Visitors who are just looking don’t always leave an email address. It can make it hard for you to track the number of virtual window shoppers your site attracts or follow up with them. However, if you can connect your visitors with an email address in your CRM, you can tweak your abandoned cart email campaigns to create a browse recovery campaign to win them back.
For example, Columbia pulls out all the stops to win over non-carting customers with a personalized price update, additional product suggestions, and a sale announcement.
Cart abandonment covers a lot of territory along the buyer’s journey. It may occur as soon as someone takes the affirmative step of placing something in their virtual shopping cart or basket. Alternatively, it can happen after selecting, deselecting, swapping, and considering several items. If all those activities don’t result in a conversion – abandonment, it is.
A shopper’s level of activity after starting a cart and before leaving your site can provide you with clues about their intentions. Were they genuinely interested or just virtual window shopping? Maybe they are comparing prices across sites or didn’t have time to conclude the transaction.
Supplement what you observe about your site visitors’ behaviors with surveys or preference centers to get more feedback to learn even more.
The Frye Company uses a clever campaign strategy to get valuable feedback and give visitors 50 good reasons to return to the site and do some shopping.
What about shoppers who add several items to their cart, sort and narrow their selections and visit multiple product pages?
Shoppers who spend time and effort signal a greater purchase intent than those who are quick to depart (a.k.a. a good conversion opportunity).
At this stage in their journey, prospective buyers may begin looking at customer reviews, alternative products, and comparing prices across platforms. Make sure your product pages and FAQs make it easy to find the information they need.
London North Eastern Railway tops its cart recovery email with a customized `book now’ CTA. Then adds several other easy-to-spot links to ensure visitors can find answers fast.
Not every transaction involves a cart and checkout. Signing up for a webinar, planning a travel itinerary, or requesting more information signal intent. When the process is left incomplete, that sting you feel is from form abandonment.
Below is an example of a form abandonment email from Lendingtree. Despite not selling a physical product, the company still employs product visuals to encourage customers to return.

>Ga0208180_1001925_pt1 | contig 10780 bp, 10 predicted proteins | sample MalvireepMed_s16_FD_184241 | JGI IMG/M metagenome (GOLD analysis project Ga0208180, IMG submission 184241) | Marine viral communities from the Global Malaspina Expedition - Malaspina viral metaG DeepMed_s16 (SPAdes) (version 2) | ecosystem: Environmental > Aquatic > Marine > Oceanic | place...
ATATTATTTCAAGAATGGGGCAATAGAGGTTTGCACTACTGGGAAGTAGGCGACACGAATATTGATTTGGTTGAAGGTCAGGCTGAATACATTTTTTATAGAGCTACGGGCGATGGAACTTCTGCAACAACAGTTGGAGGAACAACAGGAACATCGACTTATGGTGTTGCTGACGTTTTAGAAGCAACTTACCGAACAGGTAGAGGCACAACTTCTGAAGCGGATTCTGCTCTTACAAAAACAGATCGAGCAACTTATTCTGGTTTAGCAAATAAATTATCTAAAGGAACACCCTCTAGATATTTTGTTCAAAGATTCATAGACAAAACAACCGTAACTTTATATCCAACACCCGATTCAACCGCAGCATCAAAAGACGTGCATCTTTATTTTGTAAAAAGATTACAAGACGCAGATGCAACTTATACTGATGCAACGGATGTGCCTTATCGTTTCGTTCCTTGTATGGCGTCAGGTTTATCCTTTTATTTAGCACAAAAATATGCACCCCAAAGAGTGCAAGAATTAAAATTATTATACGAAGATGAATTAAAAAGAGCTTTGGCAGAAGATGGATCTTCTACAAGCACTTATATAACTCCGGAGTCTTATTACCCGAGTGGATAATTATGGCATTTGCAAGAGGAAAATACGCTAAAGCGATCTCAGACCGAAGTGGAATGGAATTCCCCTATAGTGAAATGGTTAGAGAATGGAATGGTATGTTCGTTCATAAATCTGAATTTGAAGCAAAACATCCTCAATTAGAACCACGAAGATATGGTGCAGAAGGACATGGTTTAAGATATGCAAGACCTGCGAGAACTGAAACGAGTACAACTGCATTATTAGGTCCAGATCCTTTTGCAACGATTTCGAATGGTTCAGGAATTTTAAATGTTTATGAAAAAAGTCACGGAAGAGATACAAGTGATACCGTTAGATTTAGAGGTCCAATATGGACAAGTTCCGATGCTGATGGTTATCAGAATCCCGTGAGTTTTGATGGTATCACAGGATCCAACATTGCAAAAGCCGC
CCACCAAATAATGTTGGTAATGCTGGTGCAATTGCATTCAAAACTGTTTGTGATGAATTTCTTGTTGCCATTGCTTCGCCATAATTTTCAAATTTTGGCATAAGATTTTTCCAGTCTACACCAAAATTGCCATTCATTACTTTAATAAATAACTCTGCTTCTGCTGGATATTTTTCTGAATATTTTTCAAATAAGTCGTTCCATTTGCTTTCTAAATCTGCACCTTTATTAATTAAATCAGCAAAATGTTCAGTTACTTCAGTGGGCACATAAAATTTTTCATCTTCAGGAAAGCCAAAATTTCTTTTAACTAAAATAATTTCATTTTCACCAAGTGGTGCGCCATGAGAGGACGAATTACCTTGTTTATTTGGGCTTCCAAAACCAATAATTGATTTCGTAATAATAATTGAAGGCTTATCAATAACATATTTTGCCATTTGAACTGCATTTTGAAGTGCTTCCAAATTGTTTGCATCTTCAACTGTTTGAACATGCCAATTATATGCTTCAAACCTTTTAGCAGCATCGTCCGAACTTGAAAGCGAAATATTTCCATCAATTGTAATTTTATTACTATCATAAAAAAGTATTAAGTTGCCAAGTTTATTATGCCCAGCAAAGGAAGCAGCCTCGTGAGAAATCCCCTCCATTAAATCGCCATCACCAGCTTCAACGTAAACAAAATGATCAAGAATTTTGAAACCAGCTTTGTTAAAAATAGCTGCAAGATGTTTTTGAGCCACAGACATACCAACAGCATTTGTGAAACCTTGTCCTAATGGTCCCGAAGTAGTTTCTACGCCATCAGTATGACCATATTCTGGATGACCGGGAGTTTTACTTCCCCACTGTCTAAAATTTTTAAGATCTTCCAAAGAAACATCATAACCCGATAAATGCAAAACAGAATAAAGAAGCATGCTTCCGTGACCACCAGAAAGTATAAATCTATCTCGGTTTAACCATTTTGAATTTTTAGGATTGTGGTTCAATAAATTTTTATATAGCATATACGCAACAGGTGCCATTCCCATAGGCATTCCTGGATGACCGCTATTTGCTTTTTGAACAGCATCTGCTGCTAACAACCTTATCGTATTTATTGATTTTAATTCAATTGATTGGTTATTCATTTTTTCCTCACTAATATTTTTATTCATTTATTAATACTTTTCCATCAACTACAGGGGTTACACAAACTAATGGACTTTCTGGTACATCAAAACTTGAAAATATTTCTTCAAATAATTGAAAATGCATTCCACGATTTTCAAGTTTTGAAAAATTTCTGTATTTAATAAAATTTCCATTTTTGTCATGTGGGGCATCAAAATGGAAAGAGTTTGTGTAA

Placing an item in your cart signals interest. But conversion requires completing the checkout process, and a lot can happen between cart and checkout that causes your customer to drop out of the process.
Many of the reasons customers lose interest at this point are checkout-specific. So improving your checkout experience can give your conversions a powerful boost.
Checkout abandonment doesn’t happen only in online retail. Wellness app headspace sends this inviting email to encourage visitors to complete its premium subscription checkout process.
In the following sections, I break down why shoppers abandon their journeys and advice for getting them back. I’ll also explain how to optimize your checkout process to keep your customers in the virtual checkout lane.
Plus, I’ve prepared a list of conversion-focused email recovery campaign best practices that you don’t want to miss!
Why don’t customers finish what they started?
Wow. So many customers. So many reasons for them to abandon their carts. Figuring out each one’s why may seem overwhelming.
But, here’s some good news. Even though every person is unique, we share common behavioral patterns.
For example, one key motivator for early humans was that If they had limited time and resources, they first sought out food and materials critical to survival before hunting for ornamental or non-essential things.
Need is still a primary motivator of human action, and we prioritize needs over wants (most of the time). That’s why cart abandonment rates for frequently used items and necessities are lower than those for discretionary or luxury purchases.
For example, the average cart abandonment rate for utilities in 2020 was 77%. In contrast, abandonment rates for fashion and travel were 84.4% and 87%, respectively.
Necessity isn’t the only motivator humans have in common, though. Ask yourself how your customer would answer the following questions:
- Will acquiring this product or service benefit me or someone I care about?
- How valuable is the item to me? How valuable is it to other people?
- How easy will it be for me to get this item later? Is there a limited supply?
- What will we have to sacrifice (pay) to get what we want?
- How much effort would it take me to find this item elsewhere?
- Will obtaining this item secure my social status?
- Will this purchase make my rivals jealous?
Put your answers together with the abandoned cart data researchers have gathered and what you learn from your customers’ on-site behavior. You’ll have what you need to create compelling cart recovery emails.
Here’s some more data to add to your knowledge about why online shoppers abandon their carts.
Why are people abandoning cart?
They weren’t really planning to make a purchase
Shopping soothes our inner hunter-gatherer even when we don’t make a purchase. So we do a lot of looking that isn’t backed by real intent. Among US online shoppers, 58.6% report abandoning their carts because they were just browsing. These customers may still be in the discovery stage of their journey or simply bored and looking for something to do.